The phase of pregnancy is crucial for the growth and development of the child. A pregnant woman’s diet – what she eats and the habits she follows – has a huge implication on the well-being of the child as he or she grows up. It is not just smoking or alcohol than you need to restrict, but also a list of everyday food items that are unhealthy. Rice makes a favourite staple for most people, however, it turns out that it may not be as good for pregnant women with diabetes. A recent study explains that high consumption of refined grains by pregnant women with gestational diabetes may expose their newborns to the risk of obesity.
The study found that mothers who ate the least quantity of refined grain (less than 37 grams per day) were at lesser risk as compared to pregnant women who ate more 156 grams of refined grains a day. Children’s risk of obesity persisted even if they were physically active or consumed a stable diet. For the study, published in the American Journal of Clinical Nutrition, the team compared records from 918 mother-child pairs.
Some of the previously conducted studies have linked obesity in kids with a host of factors tied around mother’s pregnancy. Stress during pregnancy may put the fetus under pressure and make the newborn susceptible to not only just obesity but a range of health issues. Most pregnant women steer clear of consuming fish owing to any exposure to mercury. A study that was conducted last year concluded that high fish consumption during pregnancy may also make the child prone to obesity.
A couple of researches conducted earlier this year link parent’s obesity and mother’s excessive cola consumption with developmental issues and risk of obesity in the kid.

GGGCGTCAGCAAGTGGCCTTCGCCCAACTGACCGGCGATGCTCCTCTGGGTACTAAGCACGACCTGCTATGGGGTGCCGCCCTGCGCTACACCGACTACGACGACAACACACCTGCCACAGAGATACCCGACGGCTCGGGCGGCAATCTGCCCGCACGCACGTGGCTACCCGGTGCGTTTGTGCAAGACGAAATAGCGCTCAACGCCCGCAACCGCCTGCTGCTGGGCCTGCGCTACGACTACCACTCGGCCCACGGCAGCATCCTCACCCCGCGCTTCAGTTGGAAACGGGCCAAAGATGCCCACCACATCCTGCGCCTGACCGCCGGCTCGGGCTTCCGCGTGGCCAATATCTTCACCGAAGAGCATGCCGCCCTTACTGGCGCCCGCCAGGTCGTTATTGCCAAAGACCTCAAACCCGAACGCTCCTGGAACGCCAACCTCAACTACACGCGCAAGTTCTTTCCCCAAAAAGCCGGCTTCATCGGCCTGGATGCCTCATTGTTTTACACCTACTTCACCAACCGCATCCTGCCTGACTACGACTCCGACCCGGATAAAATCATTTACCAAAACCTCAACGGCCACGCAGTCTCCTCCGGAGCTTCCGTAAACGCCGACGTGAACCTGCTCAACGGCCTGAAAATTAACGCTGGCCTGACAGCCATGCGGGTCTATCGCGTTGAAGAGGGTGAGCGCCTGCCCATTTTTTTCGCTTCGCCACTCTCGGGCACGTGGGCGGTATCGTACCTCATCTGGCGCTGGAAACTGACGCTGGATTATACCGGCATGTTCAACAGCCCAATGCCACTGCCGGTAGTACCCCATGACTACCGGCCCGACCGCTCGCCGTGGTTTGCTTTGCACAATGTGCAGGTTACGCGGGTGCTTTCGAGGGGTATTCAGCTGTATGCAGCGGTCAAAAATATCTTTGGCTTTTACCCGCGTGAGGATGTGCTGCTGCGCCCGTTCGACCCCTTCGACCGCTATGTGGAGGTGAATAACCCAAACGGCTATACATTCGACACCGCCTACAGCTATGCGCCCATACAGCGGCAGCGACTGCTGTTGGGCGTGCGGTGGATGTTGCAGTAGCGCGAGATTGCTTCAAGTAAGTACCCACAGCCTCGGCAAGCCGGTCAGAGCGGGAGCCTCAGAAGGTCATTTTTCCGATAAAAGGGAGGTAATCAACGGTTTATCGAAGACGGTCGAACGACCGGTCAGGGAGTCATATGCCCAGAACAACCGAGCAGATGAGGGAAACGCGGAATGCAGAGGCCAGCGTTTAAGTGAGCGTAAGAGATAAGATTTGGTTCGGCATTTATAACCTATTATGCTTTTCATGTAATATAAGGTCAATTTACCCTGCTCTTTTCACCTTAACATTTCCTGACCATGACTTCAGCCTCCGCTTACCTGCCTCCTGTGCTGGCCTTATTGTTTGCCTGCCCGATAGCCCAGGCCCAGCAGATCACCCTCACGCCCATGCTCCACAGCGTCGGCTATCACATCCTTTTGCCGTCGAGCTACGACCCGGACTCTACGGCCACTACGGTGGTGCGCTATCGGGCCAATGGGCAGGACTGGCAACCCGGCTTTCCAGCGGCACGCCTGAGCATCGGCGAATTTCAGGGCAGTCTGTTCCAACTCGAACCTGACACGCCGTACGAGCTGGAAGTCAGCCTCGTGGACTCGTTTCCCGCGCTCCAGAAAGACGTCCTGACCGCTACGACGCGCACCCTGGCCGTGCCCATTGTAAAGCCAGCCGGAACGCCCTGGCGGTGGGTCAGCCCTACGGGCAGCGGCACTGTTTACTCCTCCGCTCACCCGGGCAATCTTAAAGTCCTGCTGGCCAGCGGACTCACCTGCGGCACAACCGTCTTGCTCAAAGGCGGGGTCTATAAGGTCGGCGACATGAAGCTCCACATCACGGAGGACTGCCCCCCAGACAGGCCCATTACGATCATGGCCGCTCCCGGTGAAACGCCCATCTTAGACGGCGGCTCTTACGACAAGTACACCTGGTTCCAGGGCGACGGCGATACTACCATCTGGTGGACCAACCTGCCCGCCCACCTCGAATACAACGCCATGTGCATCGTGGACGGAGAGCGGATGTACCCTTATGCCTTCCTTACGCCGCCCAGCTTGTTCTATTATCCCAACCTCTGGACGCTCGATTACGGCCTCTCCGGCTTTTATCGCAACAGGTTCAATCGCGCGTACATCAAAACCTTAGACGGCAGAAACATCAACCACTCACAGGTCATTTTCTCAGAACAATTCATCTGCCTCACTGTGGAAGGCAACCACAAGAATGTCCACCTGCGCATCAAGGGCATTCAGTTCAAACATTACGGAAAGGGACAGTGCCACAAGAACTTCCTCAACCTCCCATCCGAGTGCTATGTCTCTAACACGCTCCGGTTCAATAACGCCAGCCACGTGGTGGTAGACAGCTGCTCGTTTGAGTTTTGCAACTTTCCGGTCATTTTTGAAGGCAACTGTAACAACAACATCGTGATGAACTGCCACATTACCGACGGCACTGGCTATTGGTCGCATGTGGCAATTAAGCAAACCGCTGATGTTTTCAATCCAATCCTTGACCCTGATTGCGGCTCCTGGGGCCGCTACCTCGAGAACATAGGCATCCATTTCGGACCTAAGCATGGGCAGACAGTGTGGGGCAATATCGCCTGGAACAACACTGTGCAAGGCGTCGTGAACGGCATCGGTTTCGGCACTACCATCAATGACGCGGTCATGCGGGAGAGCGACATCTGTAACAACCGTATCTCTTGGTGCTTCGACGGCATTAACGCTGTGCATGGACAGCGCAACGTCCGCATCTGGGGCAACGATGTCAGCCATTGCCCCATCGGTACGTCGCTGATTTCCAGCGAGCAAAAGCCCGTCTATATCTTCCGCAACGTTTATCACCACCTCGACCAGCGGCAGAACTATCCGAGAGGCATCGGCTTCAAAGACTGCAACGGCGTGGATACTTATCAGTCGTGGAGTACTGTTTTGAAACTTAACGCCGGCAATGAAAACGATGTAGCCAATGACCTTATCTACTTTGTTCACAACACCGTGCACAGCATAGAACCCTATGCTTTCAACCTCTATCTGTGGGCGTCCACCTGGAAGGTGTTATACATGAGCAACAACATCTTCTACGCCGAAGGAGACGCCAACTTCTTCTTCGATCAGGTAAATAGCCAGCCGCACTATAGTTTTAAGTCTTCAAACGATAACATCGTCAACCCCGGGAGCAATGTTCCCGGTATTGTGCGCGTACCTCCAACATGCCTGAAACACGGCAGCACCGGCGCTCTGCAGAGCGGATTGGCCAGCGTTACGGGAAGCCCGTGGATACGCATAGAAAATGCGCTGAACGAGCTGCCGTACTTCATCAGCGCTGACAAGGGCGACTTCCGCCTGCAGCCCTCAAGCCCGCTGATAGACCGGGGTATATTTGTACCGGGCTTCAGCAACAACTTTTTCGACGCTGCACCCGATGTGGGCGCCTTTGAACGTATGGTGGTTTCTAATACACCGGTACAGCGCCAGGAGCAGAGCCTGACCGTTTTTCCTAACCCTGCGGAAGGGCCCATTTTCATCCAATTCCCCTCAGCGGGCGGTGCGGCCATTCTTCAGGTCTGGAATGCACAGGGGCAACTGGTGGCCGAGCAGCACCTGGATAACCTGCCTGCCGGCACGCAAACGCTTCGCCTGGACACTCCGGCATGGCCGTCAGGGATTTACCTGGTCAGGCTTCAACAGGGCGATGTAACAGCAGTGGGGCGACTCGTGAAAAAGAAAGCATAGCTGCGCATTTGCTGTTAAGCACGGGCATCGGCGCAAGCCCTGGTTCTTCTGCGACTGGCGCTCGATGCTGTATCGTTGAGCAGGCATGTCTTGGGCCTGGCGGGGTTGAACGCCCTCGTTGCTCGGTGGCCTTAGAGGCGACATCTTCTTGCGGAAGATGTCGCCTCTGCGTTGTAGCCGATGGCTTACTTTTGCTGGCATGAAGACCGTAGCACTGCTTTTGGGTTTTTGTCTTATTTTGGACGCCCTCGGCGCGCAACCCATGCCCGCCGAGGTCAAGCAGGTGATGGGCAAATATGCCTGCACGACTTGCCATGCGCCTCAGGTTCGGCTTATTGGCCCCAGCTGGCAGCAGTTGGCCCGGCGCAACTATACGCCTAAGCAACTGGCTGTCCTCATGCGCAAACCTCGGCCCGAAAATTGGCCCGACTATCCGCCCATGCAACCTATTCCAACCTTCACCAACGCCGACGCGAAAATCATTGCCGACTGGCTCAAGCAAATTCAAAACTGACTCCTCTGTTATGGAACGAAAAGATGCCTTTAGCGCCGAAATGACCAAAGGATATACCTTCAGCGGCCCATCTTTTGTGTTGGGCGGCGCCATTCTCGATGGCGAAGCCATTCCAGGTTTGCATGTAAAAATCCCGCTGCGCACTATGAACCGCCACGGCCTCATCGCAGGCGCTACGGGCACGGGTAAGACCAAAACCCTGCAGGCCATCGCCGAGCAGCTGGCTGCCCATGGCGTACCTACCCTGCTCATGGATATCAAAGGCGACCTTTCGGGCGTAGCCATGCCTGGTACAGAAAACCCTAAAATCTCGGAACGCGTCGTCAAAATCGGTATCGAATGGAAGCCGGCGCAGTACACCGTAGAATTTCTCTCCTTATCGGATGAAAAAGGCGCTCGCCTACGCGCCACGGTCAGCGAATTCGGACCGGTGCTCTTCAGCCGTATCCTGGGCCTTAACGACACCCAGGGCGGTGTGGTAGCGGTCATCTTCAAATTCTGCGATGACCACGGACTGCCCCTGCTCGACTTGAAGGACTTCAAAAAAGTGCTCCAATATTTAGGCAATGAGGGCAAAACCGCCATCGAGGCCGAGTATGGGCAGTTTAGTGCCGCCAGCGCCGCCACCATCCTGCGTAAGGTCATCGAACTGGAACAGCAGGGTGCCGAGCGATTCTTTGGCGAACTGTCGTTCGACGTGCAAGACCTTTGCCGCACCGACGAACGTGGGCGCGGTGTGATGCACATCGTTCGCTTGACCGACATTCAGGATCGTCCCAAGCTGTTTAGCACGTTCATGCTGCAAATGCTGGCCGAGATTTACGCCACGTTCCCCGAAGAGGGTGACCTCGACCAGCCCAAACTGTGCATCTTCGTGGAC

“The results provide the first human evidence that artificial sweetener consumption during pregnancy may increase the risk of early childhood overweight,” said Meghan B Azad from the University of Manitoba, Canada, reported by IANS. The study analysed close to 3000 pregnant women along with their infants to study the link between sugary drink consumption during pregnancy and changes in infants’ BMI in the first year of their birth.
New findings, published in the Journal Pediatrics, show that apart from health related issues, children of obese mothers were nearly 70 per cent more likely to fail tests of fine motor skill — the ability to control movement of small muscles, such as those in the fingers and hands — by age 3, when compared to children of normal-weight mothers.
Similar studies and researches point at the possibility of tracing chronic childhood health issues back to parents’ health and the pregnancy.